She’s just about worked herself up to intervene when the Commander speaks again: “Evych does very well in his lessons.”
There’s such unexpected gentleness in her voice, Clarke can only blink at her.
Nassa raises her head. “Really?” she asks, sounding relieved. “He’s so much younger than the others. I know my mother worries he won’t have the chance -- that he can’t --”
“Your brother applies himself admirably for his age,” the Commander interrupts, sparing Nassa the distress of whatever it is she’s stumbling over. “I’m sure he will catch up to the others in no time at all. And,” here there is the slightest uptick at the corner of her mouth, not a smile, but something with the same lightness, “if it is any consolation to your mother, I do not plan for the next (word) to be necessary for many years to come.”
Whatever the word means, it makes happiness break across Nassa’s face as Clarke watches. “Of course, I -- long life and health to you, Heda,” she says, with a shy smile.
The Commander accepts this with a nod, and her carriage relaxes a touch. “What did you bring them?”
“Oh, it’s nothing, just whatever extra is lying about in the kitchens that day,” Nassa says, coloring. “And as promised, I will stop.”
The Commander tilts her head to the side. “Do you bring enough for all of them, every time?”
“Of course,” Nassa says, sounding almost insulted. “I would hope their families would do the same for Evych should they be the ones living in the tower, and not me.”
Again, the small not-smile. “Then I see no reason for you to stop. From now on, however, deliver your presents after their lessons.”
“You still haven’t told me what you brought them.”
Nassa reaches back into her jacket, brings out the wrapped cloth. “A little something Cook kept back from the dinner preparations. I thought maybe he wanted a portion all to himself --”
“Or for me,” the Commander says, wry. She takes the bundle for herself, stirs a finger through the remaining pieces with a look that might be called wistful. “This is my favorite.”
“Oh, no.” Nassa’s hands fly up to her mouth. “Oh, that’s why -- the rest won’t be cool enough for hours --”
“And I’m leaving very soon.”
“Oh,” Nassa says, sounding small.
Clarke, still behind her, wants to cross her arms and scowl. Why are they still talking like this? Doesn’t everyone have somewhere to be? ... she could leave herself, actually, she knows the way back to the dorms. But she finds herself reluctant. It’s nothing. She’s just concerned for her friend, after the stormcloud the Commander was earlier.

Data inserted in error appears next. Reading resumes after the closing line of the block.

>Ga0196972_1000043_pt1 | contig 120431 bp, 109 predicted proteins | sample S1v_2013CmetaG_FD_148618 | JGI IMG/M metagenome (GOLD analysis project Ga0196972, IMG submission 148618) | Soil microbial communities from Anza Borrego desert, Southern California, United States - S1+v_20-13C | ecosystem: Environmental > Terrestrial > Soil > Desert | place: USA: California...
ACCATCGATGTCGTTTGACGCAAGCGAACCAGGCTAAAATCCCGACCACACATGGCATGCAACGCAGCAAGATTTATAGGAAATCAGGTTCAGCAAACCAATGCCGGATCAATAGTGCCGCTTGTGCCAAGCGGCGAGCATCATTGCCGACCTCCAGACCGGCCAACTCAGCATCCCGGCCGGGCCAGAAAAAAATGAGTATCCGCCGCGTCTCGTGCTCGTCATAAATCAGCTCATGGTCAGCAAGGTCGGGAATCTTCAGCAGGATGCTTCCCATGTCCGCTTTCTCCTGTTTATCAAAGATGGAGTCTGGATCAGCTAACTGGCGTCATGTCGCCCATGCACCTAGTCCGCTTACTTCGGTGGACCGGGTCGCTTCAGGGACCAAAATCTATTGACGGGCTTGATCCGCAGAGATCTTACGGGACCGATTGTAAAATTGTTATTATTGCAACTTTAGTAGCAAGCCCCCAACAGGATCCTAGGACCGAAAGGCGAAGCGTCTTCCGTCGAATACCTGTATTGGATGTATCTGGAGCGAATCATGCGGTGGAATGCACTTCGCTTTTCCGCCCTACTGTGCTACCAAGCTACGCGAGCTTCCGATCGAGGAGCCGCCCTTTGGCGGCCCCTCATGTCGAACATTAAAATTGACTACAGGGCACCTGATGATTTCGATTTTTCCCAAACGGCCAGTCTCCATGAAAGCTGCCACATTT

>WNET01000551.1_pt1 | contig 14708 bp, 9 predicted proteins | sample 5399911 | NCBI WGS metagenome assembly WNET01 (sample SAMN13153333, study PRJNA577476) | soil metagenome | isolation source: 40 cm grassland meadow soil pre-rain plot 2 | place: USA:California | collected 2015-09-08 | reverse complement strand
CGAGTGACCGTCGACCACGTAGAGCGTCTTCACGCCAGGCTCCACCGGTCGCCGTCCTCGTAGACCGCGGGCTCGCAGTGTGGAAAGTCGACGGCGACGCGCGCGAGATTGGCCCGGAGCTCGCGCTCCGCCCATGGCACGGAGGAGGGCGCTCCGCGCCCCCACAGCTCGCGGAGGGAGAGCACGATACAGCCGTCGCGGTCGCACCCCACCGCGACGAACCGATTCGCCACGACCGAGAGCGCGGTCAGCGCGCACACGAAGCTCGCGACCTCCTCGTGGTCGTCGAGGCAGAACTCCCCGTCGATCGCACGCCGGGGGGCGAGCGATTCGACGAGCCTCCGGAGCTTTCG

“Another war party?” Nassa asks.
“No, just scavenge work. You heard about the invaders near Tondisi?”
Nausea grips Clarke.
“I don’t want Anya sending her people to strip their camp without backup,” the Commander continues. “It’s too near the mountain.”
The mountain? Mount Weather? Do these people know of the stockpile there -- have they already ransacked that, too, the way they’re planning with the dropship? Was Clarke’s attempt to find safety there doomed from the start?
The Commander finally finds a big enough piece among the sweet shards of broken candy, holds it out in offer. “For thinking of all of them,” she says quietly, “and not just your brother.”
Nassa’s face is a dull red when she takes it. The Commander turns to Clarke.
If Clarke felt any unease about being so thoroughly ignored up to this point, it’s gone the instant the Commander’s intensity finds and focuses on her.
Slowly, the Commander holds out another piece of confection.
“For finding your strength again,” she says, even quieter than before.
Clarke meets her eyes. She’s spent the last few days sick with the knowledge of the destruction she could bring down on the Commander’s people, the weight of their lives heavy in the palm of her hand. She’s decided against it, mostly because she sees every day how little they have to do with what happened to the dropship -- to her friends. Those deaths aren’t even on the radar. Clarke’s hand might still be forced in the future, but for now she gets to live in a world where people unconnected to tragedy aren’t forced to bear its consequences.
But the Commander isn’t unconnected.
I won’t forgive you, Clarke thinks at her. You can’t win me over.
The other girl’s hand is outstretched for what feels like a full minute, maybe even two. Nassa shifts, clearly uncomfortable at the growing tension, and finally the Commander’s arm slackens and falls.
“I understand,” she says under her breath. Her gaze flickers back to Clarke, and there’s a finality to her expression that says: this was the last time. There will be no more attempts at connection, no more last-minute saves. Clarke doesn’t want them -- message received.
It should be a relief, watching the Commander give Nassa a short nod before turning away, Clarke as good as dismissed from her attention. It should make Clarke glad, knowing she has one less pair of eyes on her, that the person responsible for gifting her so much grief will no longer intrude on what little peace she has left.